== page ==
Let’s take a journey down memory lane. In all likelihood, the following scripture was recited at your own wedding. Let’s revisit as I share a well kept secret,
Love is patient, love is kind. It does not envy, it does not boast, it is not proud. It is not rude, it is not self-seeking, it is not easily angered, it keeps no record of wrongs. Love does not delight in evil but rejoices with the truth. It always protects, always trusts, always hopes, always perseveres. Love never fails. 1 Corinthians 13:4-8
Do you notice anything unusual about this passage of scripture? Note that it is all action driven, contrary to what our society would have you believe. Lasting love is not emotionally fueled, although feelings are certainly produced. What this tells me is that a healthy, long-lasting and loving relationship is based on my desire to put forth the necessary efforts to keep it healthy. I do not determine my effort by what I feel like doing. Oh, yes I know, that’s NOT really a secret. But you’d think it was!
Bill comes home after a grueling day at the office; nothing came off as planned. His head wouldn’t stop pounding. His computer was being its normal stubborn self. The traffic on the way home was horrendous. In general, Bill feels lousy. He pulls into the driveway and walks up to the front door. Now Bill has a decision to make. He has a choice. He can walk through the front door and meet his family behaving exactly how he feels—cranky, agitated, and aggressive, dumping that anger on his wife.
How do you think that delightful presentation will be received? She will shoot back with both barrels, taking all of Bill’s behaviors in a personal way. After all, she is the new target of his aggression. What alternative does she have? He attacked her. That just makes Bill angrier, so he escalates the confrontation. His voice increases in volume, and maybe he throws down his briefcase for dramatic effect. Offended, she comes right back at him. So the conflict escalates right up the scale! Bill’s feelings dictated his behavior, to his disadvantage, and the unfortunate recipients were his family.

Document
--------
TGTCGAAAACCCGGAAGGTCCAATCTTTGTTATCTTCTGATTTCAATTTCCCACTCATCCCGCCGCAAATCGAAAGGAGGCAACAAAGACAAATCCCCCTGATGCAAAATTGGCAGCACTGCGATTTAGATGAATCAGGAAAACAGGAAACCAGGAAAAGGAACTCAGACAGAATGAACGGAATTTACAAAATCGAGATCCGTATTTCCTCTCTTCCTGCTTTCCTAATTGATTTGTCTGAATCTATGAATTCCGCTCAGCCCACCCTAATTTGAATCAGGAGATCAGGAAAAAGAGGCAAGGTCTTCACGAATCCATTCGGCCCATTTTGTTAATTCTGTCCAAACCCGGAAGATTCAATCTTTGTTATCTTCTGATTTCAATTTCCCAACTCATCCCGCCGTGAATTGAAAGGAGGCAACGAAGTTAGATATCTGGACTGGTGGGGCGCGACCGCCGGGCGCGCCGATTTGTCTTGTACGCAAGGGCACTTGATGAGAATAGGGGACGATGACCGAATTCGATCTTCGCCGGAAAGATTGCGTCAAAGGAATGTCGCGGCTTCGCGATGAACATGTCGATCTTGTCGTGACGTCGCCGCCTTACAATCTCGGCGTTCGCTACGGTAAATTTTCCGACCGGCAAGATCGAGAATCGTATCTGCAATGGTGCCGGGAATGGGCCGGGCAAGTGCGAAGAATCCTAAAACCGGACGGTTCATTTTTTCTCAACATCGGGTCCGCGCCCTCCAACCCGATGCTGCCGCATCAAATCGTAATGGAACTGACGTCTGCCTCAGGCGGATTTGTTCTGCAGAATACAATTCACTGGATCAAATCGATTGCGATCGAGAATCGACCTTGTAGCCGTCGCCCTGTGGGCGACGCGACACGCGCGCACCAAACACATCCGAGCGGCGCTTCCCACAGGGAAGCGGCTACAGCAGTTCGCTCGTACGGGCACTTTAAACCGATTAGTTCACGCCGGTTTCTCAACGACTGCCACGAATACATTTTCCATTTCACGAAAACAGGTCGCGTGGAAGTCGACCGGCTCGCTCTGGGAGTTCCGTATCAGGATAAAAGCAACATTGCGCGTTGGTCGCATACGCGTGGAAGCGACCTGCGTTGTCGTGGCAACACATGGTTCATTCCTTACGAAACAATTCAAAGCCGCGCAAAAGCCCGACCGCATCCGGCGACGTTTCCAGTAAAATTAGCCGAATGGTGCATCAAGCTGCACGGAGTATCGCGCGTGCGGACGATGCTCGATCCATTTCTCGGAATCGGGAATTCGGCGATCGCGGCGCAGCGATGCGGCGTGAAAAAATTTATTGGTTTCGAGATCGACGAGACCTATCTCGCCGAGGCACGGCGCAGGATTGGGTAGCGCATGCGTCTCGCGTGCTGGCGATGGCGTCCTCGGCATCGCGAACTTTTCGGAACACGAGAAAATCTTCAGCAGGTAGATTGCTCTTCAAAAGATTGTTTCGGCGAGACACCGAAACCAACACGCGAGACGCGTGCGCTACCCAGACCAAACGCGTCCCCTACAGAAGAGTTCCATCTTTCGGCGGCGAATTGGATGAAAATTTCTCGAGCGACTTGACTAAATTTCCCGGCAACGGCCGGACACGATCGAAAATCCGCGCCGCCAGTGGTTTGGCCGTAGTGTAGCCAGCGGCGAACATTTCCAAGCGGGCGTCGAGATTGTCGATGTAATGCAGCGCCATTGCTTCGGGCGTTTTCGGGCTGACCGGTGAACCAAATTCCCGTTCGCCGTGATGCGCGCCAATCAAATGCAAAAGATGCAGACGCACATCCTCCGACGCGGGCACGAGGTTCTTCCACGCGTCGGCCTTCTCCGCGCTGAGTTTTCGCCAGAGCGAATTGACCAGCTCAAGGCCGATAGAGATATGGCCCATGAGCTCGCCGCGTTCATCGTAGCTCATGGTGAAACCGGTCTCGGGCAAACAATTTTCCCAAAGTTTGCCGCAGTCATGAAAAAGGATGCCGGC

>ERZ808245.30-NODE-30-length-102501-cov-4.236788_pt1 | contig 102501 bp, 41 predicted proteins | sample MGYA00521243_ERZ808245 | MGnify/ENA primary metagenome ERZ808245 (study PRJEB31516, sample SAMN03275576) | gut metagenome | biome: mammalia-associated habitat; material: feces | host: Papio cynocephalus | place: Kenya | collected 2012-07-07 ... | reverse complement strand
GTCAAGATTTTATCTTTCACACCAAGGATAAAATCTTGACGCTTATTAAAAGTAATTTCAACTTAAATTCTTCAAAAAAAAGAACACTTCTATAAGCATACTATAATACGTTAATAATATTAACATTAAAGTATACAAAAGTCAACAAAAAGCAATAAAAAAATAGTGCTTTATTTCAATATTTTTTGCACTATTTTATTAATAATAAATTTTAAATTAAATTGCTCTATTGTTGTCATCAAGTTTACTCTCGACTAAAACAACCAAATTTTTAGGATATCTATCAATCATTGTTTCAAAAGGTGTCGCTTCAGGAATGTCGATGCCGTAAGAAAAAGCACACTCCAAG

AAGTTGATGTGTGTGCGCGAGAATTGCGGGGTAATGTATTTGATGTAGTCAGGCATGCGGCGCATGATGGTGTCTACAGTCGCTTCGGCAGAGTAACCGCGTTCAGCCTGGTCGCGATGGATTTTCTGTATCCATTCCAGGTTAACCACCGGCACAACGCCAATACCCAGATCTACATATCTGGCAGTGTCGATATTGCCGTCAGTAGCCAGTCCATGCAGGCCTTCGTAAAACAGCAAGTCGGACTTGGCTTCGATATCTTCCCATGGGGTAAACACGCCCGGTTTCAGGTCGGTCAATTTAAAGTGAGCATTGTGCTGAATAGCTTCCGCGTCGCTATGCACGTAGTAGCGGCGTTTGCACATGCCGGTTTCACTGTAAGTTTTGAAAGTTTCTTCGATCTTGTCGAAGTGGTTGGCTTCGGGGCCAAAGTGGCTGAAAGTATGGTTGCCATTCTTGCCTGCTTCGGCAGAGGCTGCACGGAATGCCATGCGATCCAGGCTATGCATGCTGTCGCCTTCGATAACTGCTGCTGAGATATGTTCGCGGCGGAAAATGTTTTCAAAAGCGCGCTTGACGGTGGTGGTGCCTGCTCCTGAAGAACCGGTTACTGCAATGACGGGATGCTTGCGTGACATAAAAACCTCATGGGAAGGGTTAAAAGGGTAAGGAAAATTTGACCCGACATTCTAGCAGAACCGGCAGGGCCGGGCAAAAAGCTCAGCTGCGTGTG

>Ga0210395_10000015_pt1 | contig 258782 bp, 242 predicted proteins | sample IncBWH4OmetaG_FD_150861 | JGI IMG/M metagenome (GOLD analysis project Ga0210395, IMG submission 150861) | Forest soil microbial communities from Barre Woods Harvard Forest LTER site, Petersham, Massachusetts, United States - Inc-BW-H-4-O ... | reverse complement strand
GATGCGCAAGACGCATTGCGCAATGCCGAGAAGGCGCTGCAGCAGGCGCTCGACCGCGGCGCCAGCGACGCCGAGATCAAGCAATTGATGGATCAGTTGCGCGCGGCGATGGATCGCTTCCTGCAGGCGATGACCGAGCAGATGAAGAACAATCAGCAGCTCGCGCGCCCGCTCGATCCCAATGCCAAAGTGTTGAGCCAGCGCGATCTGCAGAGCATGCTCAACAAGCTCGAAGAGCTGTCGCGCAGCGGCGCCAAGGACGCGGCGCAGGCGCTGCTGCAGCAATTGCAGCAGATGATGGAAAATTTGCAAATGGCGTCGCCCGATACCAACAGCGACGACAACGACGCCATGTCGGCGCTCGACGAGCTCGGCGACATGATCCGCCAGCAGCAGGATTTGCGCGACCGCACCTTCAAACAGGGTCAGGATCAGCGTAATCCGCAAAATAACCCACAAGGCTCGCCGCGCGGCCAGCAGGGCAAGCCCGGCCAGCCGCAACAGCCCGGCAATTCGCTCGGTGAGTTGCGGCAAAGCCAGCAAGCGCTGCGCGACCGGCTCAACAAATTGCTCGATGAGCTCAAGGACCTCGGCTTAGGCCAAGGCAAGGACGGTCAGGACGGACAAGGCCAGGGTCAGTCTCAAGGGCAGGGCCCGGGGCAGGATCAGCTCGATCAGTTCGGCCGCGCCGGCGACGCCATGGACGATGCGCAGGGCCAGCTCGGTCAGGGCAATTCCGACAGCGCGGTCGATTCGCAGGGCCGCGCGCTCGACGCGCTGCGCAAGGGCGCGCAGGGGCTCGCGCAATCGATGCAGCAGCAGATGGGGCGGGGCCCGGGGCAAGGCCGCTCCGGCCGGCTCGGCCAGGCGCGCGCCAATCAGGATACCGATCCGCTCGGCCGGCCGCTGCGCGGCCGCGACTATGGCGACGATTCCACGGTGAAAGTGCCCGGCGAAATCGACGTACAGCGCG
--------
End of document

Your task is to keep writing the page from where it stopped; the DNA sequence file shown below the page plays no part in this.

Here’s an alternative scenario. Bill stands at the door, feeling lousy but aware of it. He decides that regardless of how he feels, he is going to demonstrate love and affection toward his wife and family. Bill enters his home and gives his wife a kiss and tells her how much he loves her. How do you think that reception will be met? If she is monitoring her behavior (maybe she had a rough day with the kids, etc.) the odds are great that she will respond to her husband’s loving display and reciprocate. That will affect Bill’s emotional state in a positive fashion, actually reducing some of the aggression. Then he reciprocates and back and forth it goes. Bill begins to feel those negative emotions dissipate.
You might say to yourself, that’s just being fake! No, it is you doing what is right by your spouse, which in the end has the potential for great benefit for you. Do you enjoy conflict in your relationship? Keeping your feelings in check is a very practical way of facilitating that goal.
But the wisdom that comes from heaven is first of all pure; then peace-loving, considerate, submissive, full of mercy and good fruit, impartial and sincere. Peacemakers who sow in peace raise a harvest of righteousness. – James 3:17-18
Being aware of your emotional state and choosing your behaviors is one method to restore some peace in the relationship.
©2014 Eric A. Disney, Marriage by Design
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